• Knowing that the way you catch colds are through your mucus glands absorbing the germs I washed my hands frequently. If my eye itched I knew not to touch it until I washed my hands. Same rules applied for nose and mouth. I tried to really be conscious of not touching my face.
  • Then I found out the average person touches their face about 16 times an hour without even realizing it. Try being conscious of something you didn't know you were doing. I tried my best.
  • Another thing I did was make my home a germ free haven. Not in the OCD way of scrubbing everything down every hour. I have a husband that works in an office with recycled air and a daughter that comes into contact with hundreds of runny nosed kids. When they come home, before they even kiss me, they change. They get out of their germ filled clothes and throw them directly in the hamper.
  • The last thing, no one EVER uses my pillow and cases are changed 2-3times a week. If you wanna sit on my bed sit on the comforter. If the comforter is not on the bed...find a chair. Also guests are not allowed in my room either.

Those are my rules to stay healthy. I wasn't like this before I got the autoimmune disease. I am now and it has worked for me. Going on 5 years now of not getting sick so with no immune system so I'm doing something right. And no I do not get the flu shot.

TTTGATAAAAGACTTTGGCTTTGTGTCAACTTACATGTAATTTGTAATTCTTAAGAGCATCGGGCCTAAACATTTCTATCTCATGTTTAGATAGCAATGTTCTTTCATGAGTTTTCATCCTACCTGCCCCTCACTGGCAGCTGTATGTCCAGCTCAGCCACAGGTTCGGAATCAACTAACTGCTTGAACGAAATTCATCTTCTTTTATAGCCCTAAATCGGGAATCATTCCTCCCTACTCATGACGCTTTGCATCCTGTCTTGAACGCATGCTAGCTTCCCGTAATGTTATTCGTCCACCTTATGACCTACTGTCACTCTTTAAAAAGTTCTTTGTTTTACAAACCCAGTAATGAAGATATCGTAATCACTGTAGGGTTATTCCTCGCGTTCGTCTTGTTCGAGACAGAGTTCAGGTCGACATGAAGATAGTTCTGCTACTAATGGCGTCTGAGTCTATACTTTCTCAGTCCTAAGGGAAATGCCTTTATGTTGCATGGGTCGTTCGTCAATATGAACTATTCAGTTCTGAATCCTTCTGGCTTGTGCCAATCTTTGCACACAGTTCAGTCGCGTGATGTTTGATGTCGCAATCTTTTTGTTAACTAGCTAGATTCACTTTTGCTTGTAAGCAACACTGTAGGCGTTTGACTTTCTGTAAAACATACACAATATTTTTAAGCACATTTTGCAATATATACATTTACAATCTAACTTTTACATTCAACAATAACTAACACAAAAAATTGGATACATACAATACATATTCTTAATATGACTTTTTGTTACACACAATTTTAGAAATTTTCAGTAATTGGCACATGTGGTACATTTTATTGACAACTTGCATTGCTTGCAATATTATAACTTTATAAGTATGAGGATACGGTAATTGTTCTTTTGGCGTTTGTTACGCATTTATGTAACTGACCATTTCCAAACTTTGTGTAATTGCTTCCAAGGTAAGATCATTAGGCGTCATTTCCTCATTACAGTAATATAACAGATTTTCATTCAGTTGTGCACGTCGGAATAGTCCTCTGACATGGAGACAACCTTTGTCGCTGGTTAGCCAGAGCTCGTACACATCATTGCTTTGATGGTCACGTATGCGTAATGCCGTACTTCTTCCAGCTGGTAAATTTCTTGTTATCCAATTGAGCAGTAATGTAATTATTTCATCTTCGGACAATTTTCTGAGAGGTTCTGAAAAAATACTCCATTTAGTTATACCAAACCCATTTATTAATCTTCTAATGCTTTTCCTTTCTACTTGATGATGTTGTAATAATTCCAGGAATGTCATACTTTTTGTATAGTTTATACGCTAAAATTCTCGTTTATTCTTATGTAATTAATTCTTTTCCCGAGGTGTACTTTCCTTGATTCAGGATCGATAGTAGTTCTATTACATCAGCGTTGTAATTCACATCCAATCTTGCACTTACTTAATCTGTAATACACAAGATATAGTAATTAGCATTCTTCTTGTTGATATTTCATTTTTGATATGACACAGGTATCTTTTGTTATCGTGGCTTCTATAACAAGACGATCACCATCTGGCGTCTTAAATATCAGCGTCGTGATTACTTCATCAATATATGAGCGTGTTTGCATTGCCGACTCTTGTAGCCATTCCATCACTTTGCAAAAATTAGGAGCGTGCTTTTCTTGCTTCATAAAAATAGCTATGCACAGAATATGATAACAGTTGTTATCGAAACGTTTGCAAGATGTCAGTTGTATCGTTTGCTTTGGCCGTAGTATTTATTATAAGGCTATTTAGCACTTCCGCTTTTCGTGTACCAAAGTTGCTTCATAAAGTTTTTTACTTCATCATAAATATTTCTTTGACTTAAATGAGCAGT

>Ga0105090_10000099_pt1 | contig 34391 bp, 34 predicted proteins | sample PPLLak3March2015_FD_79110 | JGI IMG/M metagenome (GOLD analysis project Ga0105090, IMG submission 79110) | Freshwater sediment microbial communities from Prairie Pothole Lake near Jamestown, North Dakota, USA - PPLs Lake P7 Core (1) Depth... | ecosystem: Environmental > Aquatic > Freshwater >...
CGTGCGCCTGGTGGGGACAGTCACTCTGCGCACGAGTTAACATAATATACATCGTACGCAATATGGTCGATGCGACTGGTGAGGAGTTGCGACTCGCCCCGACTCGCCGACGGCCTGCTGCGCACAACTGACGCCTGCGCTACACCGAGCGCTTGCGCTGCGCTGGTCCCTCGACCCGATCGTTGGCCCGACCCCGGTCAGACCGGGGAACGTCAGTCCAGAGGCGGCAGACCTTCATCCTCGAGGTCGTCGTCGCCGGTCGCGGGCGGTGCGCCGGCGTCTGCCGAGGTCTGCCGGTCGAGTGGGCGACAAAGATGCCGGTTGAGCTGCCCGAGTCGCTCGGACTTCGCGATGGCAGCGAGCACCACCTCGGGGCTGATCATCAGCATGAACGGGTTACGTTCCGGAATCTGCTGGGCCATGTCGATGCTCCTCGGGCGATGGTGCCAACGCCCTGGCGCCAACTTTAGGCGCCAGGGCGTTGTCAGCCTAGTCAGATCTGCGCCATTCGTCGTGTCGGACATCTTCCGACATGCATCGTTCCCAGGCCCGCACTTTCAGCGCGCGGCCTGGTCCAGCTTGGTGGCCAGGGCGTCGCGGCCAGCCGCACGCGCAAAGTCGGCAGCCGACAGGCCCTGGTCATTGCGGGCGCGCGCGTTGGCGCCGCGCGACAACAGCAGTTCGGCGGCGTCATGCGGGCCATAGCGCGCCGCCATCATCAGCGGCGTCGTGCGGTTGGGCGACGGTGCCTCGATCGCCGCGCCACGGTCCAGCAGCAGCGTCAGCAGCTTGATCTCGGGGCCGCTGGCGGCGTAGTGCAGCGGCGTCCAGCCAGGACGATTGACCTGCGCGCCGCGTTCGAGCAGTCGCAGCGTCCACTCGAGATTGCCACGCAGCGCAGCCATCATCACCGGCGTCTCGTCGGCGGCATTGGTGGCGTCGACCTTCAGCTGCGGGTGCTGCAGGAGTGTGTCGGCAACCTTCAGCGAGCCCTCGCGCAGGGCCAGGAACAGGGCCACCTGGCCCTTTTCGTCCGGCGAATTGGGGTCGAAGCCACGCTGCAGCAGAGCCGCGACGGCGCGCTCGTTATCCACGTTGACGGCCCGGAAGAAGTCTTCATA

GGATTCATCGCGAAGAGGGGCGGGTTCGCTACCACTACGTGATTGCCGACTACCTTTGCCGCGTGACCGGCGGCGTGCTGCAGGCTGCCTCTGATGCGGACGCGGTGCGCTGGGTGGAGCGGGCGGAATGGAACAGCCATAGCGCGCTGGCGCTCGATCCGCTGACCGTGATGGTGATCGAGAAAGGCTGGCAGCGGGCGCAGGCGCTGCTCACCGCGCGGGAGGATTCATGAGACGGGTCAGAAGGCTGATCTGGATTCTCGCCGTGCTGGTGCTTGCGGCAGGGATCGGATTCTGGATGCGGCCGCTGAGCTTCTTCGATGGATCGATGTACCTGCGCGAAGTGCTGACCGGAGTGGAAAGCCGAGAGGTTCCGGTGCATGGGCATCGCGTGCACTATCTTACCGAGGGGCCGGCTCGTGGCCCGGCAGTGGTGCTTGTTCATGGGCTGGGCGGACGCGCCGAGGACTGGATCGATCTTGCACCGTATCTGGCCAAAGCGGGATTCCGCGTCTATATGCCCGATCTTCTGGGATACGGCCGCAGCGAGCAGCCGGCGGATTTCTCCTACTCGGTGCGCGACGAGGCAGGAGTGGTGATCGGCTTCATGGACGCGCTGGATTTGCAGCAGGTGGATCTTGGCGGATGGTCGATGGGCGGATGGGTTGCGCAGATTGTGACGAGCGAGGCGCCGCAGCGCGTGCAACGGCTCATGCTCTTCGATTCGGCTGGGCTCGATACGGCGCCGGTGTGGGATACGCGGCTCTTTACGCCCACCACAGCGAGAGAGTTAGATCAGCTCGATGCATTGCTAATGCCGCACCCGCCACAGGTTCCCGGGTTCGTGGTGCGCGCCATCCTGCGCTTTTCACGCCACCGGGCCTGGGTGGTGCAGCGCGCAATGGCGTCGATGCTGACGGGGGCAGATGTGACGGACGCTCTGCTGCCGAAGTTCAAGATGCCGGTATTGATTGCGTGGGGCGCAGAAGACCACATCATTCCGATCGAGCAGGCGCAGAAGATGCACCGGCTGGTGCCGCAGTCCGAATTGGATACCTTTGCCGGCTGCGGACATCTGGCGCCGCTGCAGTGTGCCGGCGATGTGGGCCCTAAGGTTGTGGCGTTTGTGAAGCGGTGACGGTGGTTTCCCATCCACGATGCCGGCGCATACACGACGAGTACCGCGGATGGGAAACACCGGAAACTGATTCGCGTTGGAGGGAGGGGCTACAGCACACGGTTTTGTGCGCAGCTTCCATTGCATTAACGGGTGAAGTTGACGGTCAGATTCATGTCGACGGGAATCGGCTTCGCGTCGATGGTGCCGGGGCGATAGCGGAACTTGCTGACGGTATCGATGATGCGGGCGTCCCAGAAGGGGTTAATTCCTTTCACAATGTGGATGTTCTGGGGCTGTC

Wednesday, September 21, 2011

Orencia Treatment

Hello Hello Hello! Today I had my Orencia Treatment. I just got home from the hospital. I'm super tired but I wanted to get this out. I had to do the video in 3 parts. And guess what? They are super short this time!

Video 1 of 3

Video 2 of 3

Video 3 of 3

If you missed my post on the details from start to finish you can read it by clicking here.

This is a picture of where I sit. Nice little set up.

Off to rest. Hope this is educational and informative.

Friday, September 16, 2011

New and exciting things!

A little different type of blog post today.  The lighting is bad I know.  I can't tell my right from my left.  Hey I'm learning!   Here it is. You can click on the right I think and watch it in YouTube or just watch it in blogger. I hope you like it!

Wednesday, September 7, 2011


I'm gonna warn all the men reading this post that I'm gonna talk about "woman" stuff. Don't worry. Nothing gross. You can keep reading.

So we've all seen those commercials for feminine products, women running through fields of flowers, laying by the pools laughing with her friends. We all know that's not reality. Still waiting on the commercial to show a woman doubled over in pain, in sweatpants not tight jeans holding a hot water bottle to her abdomen. There is even a commercial out there that mocks these other ads saying "oh so that's what is supposed to happen".